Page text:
CLS and Social Work Partner to Serve UTEP and the El Paso Community through Health Fair
On November 10, 2021, the Clinical Laboratory Sciences Program and Department of Social Work’s Healthy Families Healthy Kids initiative jointly hosted the Healthy Tomorrows Health Fair on the UTEP campus, reaching over 80 UTEP students, faculty, staff, and community members, and providing preventative health screenings and information on healthy eating and active living.
The Healthy Families Healthy Kids initiative, directed by Dr. Yok-Fong Paat, Associate Professor of Social Work, is a five-year grant funded through the Health Resources and Services Administration which aims to address the need for preventive health care and health information surrounding nutrition and physical activity among medically underserved and economically marginalized families and children in the U.S.-Mexico border region. Through partnerships with health experts, the program will bring services including health fairs, family-centered structured enrichment and physical activities, nutrition and health literacy symposia, healthy living seminars, as well as parenting/child development workshops to community members in various locations including local schools, shelters, and community agencies across the El Paso County.
In the first of several outreach activities, Paat collaborated with Ms. Elizabeth Camacho, Clinical Faculty Instructor and Clinical Coordinator of the Clinical Laboratory Sciences (CLS) Program, who is also part of this initiative, to organize a health fair at the Natural Gas Conference Center. Twenty CLS seniors, supervised by Camacho, were assigned to stations where they checked participants’ BMI, blood pressure, cholesterol and glucose, and conducted urinalyses to assess kidney function, among others.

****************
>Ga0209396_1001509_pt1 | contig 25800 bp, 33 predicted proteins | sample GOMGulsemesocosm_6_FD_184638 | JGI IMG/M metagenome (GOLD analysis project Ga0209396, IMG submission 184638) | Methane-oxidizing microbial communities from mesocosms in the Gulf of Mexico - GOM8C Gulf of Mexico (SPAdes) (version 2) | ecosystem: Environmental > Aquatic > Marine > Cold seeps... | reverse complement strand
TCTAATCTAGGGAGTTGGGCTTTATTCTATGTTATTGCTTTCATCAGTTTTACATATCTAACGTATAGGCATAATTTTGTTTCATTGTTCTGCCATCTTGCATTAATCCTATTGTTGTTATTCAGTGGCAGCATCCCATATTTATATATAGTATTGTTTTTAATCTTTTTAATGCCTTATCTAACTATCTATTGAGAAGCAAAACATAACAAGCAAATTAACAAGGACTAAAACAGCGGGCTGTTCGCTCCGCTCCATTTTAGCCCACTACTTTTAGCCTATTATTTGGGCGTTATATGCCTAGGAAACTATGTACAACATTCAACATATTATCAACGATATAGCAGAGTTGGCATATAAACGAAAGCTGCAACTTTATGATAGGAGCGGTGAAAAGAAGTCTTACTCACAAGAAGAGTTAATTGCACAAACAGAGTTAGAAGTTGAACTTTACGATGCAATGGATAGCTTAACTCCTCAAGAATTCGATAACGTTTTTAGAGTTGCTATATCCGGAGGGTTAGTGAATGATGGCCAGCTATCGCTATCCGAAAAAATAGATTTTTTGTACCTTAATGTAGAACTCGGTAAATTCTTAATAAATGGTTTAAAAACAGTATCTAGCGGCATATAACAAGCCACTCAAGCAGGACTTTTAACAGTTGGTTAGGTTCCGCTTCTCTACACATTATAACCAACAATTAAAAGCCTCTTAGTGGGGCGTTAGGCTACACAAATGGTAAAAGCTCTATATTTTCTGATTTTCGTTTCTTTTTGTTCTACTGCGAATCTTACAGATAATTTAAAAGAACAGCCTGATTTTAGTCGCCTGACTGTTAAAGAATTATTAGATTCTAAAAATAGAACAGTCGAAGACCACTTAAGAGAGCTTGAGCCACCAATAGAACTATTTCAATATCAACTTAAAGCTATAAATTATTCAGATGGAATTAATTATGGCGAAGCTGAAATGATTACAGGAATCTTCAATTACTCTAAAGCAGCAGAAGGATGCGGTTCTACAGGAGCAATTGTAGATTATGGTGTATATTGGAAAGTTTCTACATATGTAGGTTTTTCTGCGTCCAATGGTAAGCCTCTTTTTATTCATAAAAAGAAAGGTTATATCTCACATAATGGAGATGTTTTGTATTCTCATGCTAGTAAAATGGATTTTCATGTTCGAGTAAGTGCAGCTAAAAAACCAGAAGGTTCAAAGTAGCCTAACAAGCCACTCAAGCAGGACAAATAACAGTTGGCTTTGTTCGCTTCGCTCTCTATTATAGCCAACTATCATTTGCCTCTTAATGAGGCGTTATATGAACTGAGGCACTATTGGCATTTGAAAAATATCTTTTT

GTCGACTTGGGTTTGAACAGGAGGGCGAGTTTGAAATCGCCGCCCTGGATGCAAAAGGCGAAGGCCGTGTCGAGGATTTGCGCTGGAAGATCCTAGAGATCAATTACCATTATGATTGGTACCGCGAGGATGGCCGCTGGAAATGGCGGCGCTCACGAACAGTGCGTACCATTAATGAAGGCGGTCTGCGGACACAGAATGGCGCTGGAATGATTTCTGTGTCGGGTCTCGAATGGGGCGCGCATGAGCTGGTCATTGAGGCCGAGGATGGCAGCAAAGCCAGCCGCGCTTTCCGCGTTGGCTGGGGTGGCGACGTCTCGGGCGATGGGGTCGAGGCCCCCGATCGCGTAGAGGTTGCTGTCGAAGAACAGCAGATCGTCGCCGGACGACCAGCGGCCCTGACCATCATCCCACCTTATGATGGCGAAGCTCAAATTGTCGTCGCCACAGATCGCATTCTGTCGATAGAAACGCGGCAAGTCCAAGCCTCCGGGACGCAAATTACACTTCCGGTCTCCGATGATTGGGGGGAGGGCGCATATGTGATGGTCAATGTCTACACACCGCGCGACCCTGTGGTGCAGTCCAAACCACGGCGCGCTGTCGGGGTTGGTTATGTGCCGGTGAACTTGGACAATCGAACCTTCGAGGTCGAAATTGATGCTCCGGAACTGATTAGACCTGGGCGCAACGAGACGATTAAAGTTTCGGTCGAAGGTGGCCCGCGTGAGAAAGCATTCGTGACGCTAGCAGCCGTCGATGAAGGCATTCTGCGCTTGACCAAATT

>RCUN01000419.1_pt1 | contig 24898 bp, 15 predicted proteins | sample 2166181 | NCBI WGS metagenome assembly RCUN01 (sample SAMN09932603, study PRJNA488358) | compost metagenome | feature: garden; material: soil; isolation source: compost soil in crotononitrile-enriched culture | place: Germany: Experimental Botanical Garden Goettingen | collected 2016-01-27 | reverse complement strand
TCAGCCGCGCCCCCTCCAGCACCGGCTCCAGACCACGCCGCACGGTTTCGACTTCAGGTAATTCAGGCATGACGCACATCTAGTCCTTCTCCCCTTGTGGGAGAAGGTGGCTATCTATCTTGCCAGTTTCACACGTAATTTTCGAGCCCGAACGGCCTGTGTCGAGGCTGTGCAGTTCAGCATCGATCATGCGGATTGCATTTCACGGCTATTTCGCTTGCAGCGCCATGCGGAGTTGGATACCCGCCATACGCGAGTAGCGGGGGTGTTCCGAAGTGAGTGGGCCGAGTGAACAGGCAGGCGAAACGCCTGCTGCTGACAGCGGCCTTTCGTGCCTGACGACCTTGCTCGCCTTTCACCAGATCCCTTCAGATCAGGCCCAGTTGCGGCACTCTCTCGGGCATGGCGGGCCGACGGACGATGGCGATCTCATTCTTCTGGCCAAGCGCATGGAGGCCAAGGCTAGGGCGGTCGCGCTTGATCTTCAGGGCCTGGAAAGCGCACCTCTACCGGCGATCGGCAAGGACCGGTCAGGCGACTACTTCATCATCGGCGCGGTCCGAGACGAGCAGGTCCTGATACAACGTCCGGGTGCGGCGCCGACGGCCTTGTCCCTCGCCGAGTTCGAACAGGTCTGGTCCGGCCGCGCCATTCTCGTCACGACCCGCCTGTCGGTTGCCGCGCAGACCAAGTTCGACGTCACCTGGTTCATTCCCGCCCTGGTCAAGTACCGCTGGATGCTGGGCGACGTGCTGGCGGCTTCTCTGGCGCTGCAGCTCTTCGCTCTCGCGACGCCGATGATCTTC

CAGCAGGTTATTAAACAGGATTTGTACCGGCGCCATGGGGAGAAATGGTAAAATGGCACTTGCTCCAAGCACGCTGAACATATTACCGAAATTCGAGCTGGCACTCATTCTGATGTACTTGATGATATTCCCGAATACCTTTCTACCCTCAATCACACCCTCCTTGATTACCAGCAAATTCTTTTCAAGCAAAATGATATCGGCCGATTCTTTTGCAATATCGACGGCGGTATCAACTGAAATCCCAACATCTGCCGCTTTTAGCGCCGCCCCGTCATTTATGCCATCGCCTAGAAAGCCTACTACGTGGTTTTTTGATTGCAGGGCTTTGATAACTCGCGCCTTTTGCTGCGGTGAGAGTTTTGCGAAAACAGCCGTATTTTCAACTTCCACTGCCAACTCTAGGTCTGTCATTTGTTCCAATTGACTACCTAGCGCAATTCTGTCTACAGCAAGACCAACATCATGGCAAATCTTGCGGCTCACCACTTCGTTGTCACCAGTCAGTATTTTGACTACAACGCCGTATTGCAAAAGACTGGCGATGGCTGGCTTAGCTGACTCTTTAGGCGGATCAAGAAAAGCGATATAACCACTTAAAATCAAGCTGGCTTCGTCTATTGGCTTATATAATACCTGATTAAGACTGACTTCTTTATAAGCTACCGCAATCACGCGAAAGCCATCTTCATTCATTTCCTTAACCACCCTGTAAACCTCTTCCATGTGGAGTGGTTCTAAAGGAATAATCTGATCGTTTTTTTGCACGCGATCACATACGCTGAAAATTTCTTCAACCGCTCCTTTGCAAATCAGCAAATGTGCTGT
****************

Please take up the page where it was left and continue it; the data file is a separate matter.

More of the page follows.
CLS student Andrea Hernandez said that she enjoyed the experience of being able to put into practice what she had already learned in the classroom and to talk to participants about the rationale behind the tests.
“We don’t typically get a lot of interaction with patients,” she said. “So, it’s nice to be able to explain what we’re doing and to share the results.” Hernandez added that the health fair experience would definitely help her in her future career as a medical lab scientist in a hospital setting.
Fellow CLS students Kenrry Melendez and Isaiah Munoz also felt the experience would help them sharpen their professional skills. “It’s important to know how to develop a sort of interpersonal relationship between the patient and those in the laboratory,” Melendez said. Munoz agreed, adding, “Interacting with the patients today and seeing what everyone else has been doing has been very helpful to me.”